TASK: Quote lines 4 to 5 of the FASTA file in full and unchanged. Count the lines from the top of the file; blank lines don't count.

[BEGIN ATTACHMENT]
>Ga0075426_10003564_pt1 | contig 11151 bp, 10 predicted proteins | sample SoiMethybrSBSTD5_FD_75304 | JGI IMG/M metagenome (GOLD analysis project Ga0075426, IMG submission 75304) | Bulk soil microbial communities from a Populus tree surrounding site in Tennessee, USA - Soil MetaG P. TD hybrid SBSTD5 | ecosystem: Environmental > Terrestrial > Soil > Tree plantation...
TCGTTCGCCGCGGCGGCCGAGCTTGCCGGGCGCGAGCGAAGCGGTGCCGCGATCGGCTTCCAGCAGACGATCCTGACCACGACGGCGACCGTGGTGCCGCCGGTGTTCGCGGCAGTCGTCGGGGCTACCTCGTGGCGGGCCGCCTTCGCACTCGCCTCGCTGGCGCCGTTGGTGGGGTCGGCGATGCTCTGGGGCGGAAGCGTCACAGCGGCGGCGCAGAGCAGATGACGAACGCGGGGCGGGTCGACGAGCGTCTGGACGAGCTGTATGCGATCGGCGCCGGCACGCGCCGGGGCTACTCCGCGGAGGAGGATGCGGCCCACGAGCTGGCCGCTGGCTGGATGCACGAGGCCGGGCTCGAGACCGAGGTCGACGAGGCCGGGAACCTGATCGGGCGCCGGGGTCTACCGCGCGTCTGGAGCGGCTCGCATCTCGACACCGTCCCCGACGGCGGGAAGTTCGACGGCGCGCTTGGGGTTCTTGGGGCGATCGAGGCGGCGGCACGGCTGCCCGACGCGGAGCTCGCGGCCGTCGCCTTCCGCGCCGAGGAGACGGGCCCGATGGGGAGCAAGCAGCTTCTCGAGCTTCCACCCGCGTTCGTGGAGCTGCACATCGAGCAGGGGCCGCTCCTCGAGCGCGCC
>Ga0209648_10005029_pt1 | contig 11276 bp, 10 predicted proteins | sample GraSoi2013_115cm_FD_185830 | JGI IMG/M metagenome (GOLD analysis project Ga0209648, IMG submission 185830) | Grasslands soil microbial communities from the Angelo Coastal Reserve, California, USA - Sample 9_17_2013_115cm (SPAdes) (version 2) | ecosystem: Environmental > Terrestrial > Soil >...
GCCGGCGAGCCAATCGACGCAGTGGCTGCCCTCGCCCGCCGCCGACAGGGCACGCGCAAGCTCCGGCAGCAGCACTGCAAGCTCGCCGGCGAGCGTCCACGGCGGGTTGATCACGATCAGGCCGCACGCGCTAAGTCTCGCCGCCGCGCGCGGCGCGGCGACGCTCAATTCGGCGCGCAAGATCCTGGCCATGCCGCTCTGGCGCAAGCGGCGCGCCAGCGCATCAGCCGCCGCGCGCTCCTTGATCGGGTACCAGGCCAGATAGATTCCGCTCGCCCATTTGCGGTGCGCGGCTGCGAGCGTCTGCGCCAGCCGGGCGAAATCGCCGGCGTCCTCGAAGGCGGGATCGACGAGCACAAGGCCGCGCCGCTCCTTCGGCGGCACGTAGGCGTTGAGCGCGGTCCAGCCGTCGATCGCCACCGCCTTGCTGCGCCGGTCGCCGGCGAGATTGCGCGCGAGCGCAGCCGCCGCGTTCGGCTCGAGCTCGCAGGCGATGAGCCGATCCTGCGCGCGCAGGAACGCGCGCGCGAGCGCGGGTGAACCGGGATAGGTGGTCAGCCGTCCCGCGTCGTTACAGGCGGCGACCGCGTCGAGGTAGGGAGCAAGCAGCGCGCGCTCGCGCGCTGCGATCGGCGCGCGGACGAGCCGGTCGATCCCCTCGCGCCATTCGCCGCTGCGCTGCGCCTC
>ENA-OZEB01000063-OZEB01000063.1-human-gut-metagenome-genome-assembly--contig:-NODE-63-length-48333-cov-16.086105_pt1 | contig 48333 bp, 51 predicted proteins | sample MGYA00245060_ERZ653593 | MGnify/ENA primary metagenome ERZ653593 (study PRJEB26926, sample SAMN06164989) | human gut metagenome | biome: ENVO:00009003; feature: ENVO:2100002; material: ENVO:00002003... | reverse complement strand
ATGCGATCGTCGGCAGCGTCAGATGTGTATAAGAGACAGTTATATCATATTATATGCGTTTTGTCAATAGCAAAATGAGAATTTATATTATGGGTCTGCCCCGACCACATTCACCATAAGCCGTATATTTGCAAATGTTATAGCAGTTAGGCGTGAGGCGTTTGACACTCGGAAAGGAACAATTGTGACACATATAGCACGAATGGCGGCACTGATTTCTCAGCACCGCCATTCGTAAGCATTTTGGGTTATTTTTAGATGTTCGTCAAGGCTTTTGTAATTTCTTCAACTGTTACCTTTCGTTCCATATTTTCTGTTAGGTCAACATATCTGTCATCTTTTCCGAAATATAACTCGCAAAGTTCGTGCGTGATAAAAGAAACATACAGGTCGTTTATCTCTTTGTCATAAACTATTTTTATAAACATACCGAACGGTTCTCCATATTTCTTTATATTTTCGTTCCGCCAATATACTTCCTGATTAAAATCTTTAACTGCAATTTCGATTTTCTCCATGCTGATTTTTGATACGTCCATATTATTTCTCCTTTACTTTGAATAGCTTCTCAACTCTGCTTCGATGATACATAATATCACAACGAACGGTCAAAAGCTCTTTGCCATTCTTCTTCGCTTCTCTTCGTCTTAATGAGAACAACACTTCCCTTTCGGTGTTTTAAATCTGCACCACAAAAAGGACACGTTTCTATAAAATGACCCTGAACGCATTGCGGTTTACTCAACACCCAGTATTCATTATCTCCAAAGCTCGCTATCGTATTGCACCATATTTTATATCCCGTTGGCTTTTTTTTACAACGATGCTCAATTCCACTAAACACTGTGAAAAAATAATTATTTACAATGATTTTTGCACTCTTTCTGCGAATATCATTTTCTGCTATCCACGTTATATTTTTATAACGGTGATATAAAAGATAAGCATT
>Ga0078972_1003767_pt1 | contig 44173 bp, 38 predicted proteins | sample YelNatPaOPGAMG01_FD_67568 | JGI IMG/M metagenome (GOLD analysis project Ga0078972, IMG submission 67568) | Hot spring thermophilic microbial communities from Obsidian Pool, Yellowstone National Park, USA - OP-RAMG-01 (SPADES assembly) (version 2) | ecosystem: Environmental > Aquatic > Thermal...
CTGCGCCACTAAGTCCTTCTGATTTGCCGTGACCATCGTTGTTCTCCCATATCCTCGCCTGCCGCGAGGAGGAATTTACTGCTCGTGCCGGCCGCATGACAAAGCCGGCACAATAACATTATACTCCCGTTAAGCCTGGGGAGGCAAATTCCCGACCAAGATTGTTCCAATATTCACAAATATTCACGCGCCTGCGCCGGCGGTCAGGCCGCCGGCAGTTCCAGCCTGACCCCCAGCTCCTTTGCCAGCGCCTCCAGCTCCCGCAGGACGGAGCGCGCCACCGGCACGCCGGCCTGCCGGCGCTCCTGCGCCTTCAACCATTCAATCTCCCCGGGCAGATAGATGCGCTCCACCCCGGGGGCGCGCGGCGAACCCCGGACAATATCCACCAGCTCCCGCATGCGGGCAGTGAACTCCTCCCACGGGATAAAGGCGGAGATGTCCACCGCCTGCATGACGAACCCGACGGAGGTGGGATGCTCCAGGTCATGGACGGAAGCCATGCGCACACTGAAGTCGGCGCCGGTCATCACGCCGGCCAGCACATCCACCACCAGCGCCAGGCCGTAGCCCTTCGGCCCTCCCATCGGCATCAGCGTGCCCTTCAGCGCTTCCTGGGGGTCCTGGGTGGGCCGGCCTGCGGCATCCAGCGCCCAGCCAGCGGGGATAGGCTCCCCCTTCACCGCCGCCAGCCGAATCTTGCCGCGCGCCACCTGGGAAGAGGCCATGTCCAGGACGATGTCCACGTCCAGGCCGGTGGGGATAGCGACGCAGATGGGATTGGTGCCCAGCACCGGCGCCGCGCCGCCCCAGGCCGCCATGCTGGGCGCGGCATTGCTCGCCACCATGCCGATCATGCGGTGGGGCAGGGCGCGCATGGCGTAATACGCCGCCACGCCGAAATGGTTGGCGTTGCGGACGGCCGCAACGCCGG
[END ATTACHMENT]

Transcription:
GCCGGCGAGCCAATCGACGCAGTGGCTGCCCTCGCCCGCCGCCGACAGGGCACGCGCAAGCTCCGGCAGCAGCACTGCAAGCTCGCCGGCGAGCGTCCACGGCGGGTTGATCACGATCAGGCCGCACGCGCTAAGTCTCGCCGCCGCGCGCGGCGCGGCGACGCTCAATTCGGCGCGCAAGATCCTGGCCATGCCGCTCTGGCGCAAGCGGCGCGCCAGCGCATCAGCCGCCGCGCGCTCCTTGATCGGGTACCAGGCCAGATAGATTCCGCTCGCCCATTTGCGGTGCGCGGCTGCGAGCGTCTGCGCCAGCCGGGCGAAATCGCCGGCGTCCTCGAAGGCGGGATCGACGAGCACAAGGCCGCGCCGCTCCTTCGGCGGCACGTAGGCGTTGAGCGCGGTCCAGCCGTCGATCGCCACCGCCTTGCTGCGCCGGTCGCCGGCGAGATTGCGCGCGAGCGCAGCCGCCGCGTTCGGCTCGAGCTCGCAGGCGATGAGCCGATCCTGCGCGCGCAGGAACGCGCGCGCGAGCGCGGGTGAACCGGGATAGGTGGTCAGCCGTCCCGCGTCGTTACAGGCGGCGACCGCGTCGAGGTAGGGAGCAAGCAGCGCGCGCTCGCGCGCTGCGATCGGCGCGCGGACGAGCCGGTCGATCCCCTCGCGCCATTCGCCGCTGCGCTGCGCCTC
>ENA-OZEB01000063-OZEB01000063.1-human-gut-metagenome-genome-assembly--contig:-NODE-63-length-48333-cov-16.086105_pt1 | contig 48333 bp, 51 predicted proteins | sample MGYA00245060_ERZ653593 | MGnify/ENA primary metagenome ERZ653593 (study PRJEB26926, sample SAMN06164989) | human gut metagenome | biome: ENVO:00009003; feature: ENVO:2100002; material: ENVO:00002003... | reverse complement strand